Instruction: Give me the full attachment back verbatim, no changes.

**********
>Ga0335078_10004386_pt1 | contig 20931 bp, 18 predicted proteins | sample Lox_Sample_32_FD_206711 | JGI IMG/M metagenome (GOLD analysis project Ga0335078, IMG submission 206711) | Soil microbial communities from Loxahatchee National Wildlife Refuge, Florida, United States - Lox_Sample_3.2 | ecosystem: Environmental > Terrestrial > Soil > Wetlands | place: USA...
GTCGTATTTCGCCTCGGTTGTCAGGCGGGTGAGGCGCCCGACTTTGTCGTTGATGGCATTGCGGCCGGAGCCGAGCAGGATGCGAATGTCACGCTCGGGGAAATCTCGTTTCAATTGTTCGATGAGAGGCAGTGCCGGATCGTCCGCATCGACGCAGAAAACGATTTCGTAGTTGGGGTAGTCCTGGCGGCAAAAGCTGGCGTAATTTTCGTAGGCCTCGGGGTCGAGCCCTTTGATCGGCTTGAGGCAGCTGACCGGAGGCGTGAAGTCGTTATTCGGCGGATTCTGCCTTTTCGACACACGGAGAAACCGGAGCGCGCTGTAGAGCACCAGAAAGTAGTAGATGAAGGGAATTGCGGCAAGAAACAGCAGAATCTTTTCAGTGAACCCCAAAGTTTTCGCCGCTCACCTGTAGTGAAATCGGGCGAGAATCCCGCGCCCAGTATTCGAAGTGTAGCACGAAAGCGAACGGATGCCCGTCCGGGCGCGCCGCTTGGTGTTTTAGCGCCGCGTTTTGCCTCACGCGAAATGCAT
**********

>Ga0335078_10004386_pt1 | contig 20931 bp, 18 predicted proteins | sample Lox_Sample_32_FD_206711 | JGI IMG/M metagenome (GOLD analysis project Ga0335078, IMG submission 206711) | Soil microbial communities from Loxahatchee National Wildlife Refuge, Florida, United States - Lox_Sample_3.2 | ecosystem: Environmental > Terrestrial > Soil > Wetlands | place: USA...
GTCGTATTTCGCCTCGGTTGTCAGGCGGGTGAGGCGCCCGACTTTGTCGTTGATGGCATTGCGGCCGGAGCCGAGCAGGATGCGAATGTCACGCTCGGGGAAATCTCGTTTCAATTGTTCGATGAGAGGCAGTGCCGGATCGTCCGCATCGACGCAGAAAACGATTTCGTAGTTGGGGTAGTCCTGGCGGCAAAAGCTGGCGTAATTTTCGTAGGCCTCGGGGTCGAGCCCTTTGATCGGCTTGAGGCAGCTGACCGGAGGCGTGAAGTCGTTATTCGGCGGATTCTGCCTTTTCGACACACGGAGAAACCGGAGCGCGCTGTAGAGCACCAGAAAGTAGTAGATGAAGGGAATTGCGGCAAGAAACAGCAGAATCTTTTCAGTGAACCCCAAAGTTTTCGCCGCTCACCTGTAGTGAAATCGGGCGAGAATCCCGCGCCCAGTATTCGAAGTGTAGCACGAAAGCGAACGGATGCCCGTCCGGGCGCGCCGCTTGGTGTTTTAGCGCCGCGTTTTGCCTCACGCGAAATGCAT